OFFICE OF THE SECRETARY OF DEFENSEAnnual Report to Congress: Military and Security Developments Involving the People’s Republic of China13Hamilton Sundstrand in the United States toPWC in Canada and then to China for the Z-10, and made false and belated disclosuresabout these illegal exports.In September 2012, Sixing Liu, aka “SteveLiu,” was convicted of violating the U.S.Arms Export Control Act and theInternational Traffic in Arms Regulations(ITAR) and possessing stolen trade secrets.Liu, a Chinese citizen, returned to China withelectronic files containing details on theperformance and design of guidance systemsfor missiles, rockets, target locators, andunmanned aerial vehicles. Liu developedcritical military technology for a U.S. defensecontractor and stole the documents toposition himself for employment in China.
OFFICE OF THE SECRETARY OF DEFENSEAnnual Report to Congress: Military and Security Developments Involving the People’s Republic of China15NATIONAL-LEVEL PRIORITIESAND GOALSChina’s leaders characterize the first twodecades of the 21stcentury as a “strategicwindow of opportunity.” They assess thatduring this period, both domestic andinternational conditions will be conducive toexpanding China’s “comprehensive nationalpower,” a term that encapsulates all elementsof state power, including economic capacity,military might, and diplomacy. China’s leadersanticipate that a successful expansion ofcomprehensive national power will serveChina’s strategic objectives, which include:perpetuating Chinese Communist Party (CCP)rule, sustaining economic growth anddevelopment, maintaining domestic politicalstability, defending national sovereignty andterritorial integrity, and securing China’s statusas a great power.China’s leaders routinely emphasize the goalof reaching critical economic and militarybenchmarks by 2020. These benchmarksinclude successfully restructuring theeconomy to maintain growth and increase thequality of living of China’s citizens to promotestability; making major progress in militarymodernization; and attaining the capability tofight and win potential regional conflicts,including those related to Taiwan, protectionof sea lines of communication (SLOCs),defense of territorial claims in the SouthChina Sea and East China Sea, and thedefense of western borders. Statements byChinese leaders indicate that, in their view, thedevelopment of a modern military is necessaryfor China to achieve greater power status.These statements also indicate that theChinese leadership views a modern military asa critical deterrent to prevent actions byoutside powers that could damage Chineseinterests, or to allow China to defend itselfagainst such actions should deterrence fail.Since China launched its “reform andopening” in late 1978, the essential elementsof China’s strategy to accomplish these goalshave remained relatively constant. Ratherthan challenge the existing global order, Chinahas adopted a pragmatic approach tointernational relations and economicdevelopment that seeks to strengthen theeconomy, modernize the military, and solidifythe CCP’s hold on power. China balances theimperative to reassure countries that its rise is“peaceful” with the imperative to strengthenits control over existing sovereignty andterritorial claims.China regards stable relations with itsneighbors and the United States as essential toits stability and development. Chinacontinues to see the United States as thedominant regional and global actor with thegreatest potential to both support and,potentially, disrupt China’s rise. In addition,China remains concerned that should regionalstates come to view China as a threat, theymight balance against China through unilateralmilitary modernization or through coalitions,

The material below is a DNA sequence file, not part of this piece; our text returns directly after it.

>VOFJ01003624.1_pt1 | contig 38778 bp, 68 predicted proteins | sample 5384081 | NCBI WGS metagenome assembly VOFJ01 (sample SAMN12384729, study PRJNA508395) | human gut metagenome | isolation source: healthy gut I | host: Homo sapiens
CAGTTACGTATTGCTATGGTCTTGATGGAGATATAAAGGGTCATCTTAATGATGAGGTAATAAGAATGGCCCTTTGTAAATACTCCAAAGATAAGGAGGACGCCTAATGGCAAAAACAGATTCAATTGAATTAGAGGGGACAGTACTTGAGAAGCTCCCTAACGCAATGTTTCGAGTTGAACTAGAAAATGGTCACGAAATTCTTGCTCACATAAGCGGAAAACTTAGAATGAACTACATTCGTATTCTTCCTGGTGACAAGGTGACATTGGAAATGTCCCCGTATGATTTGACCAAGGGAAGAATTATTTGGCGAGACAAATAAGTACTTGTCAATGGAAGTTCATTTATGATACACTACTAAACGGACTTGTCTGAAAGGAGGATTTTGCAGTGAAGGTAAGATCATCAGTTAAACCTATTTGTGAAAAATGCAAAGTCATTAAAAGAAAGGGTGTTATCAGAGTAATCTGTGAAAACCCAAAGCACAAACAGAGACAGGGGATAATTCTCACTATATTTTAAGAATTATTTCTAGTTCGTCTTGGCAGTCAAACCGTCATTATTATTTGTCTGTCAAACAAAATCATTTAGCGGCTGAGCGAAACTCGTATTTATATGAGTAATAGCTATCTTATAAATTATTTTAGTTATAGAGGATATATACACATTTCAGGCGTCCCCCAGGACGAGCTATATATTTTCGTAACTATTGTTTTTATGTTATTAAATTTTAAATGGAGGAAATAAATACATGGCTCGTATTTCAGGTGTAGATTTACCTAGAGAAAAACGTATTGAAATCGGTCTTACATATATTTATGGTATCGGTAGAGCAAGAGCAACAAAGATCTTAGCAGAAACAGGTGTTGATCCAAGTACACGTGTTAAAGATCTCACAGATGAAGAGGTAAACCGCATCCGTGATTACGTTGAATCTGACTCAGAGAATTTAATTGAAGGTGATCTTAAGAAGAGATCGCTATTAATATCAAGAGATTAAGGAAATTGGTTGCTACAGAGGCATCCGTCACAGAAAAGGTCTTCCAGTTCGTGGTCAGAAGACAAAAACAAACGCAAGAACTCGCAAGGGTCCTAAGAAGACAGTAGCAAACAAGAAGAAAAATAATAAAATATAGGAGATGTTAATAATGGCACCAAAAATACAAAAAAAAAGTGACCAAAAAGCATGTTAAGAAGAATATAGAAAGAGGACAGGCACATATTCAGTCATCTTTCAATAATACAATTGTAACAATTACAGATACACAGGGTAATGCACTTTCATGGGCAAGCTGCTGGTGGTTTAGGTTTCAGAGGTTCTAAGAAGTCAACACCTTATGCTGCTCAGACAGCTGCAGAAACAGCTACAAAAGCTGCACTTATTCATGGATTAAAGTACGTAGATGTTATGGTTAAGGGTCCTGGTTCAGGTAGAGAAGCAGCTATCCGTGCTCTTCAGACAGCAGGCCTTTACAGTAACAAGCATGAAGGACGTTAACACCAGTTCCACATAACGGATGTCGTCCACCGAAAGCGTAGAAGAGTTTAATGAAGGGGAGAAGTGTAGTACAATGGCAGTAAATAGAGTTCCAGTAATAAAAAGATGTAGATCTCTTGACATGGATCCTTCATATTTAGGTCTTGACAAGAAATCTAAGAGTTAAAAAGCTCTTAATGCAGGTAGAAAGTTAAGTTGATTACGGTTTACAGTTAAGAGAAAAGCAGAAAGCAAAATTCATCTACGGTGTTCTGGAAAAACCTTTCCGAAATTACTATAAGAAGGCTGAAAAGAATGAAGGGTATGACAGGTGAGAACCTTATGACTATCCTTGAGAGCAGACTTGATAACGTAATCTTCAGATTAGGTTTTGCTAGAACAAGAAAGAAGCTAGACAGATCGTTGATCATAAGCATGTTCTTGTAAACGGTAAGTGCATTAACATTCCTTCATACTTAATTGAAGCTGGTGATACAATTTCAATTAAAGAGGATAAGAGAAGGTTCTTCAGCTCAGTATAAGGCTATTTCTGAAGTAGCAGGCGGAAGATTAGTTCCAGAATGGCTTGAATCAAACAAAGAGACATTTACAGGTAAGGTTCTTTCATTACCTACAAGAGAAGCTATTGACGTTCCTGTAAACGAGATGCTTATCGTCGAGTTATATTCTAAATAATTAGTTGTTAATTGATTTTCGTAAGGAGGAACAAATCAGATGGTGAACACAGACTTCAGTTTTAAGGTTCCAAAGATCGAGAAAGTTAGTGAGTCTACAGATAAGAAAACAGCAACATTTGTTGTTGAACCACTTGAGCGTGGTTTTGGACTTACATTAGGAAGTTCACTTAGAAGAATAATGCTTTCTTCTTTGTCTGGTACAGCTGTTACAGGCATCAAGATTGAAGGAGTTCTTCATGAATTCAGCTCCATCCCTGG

possibly with the United States. ManyChinese officials and the public see the U.S.rebalance to Asia as a reflection of “Cold Warthinking” and as a way to contain China’s rise.Despite its desire to project an image of adeveloping country engaged in a peacefuldevelopment strategy, China’s efforts todefend national sovereignty and territorialintegrity (underpinned by growing economicand military capabilities) have occasionallymanifested in assertive rhetoric and behaviorthat generate regional concerns about itsintentions. Prominent examples of thisinclude China’s response to Japan’s arrest of aPRC fishing trawler captain following acollision with Japanese coast guard vessels in2010, its use of punitive trade policies as aninstrument of coercion, its actions to shieldNorth Korea from the international responseto its sinking of the South Korean naval vessel,Cheonan, and its action to pressure Vietnamand the Philippines in the South China Seaand Japan in the East China Sea. Officialstatements and media during these situationsindicate that China sees itself as responding toperceived threats to its national interests orprovocations by outside actors. China’s lackof transparency surrounding its growingmilitary capabilities and strategic decision-making has also increased concerns in theregion about China’s intentions. Absent amove towards greater transparency, theseconcerns will likely intensify as the PLAmodernization progresses.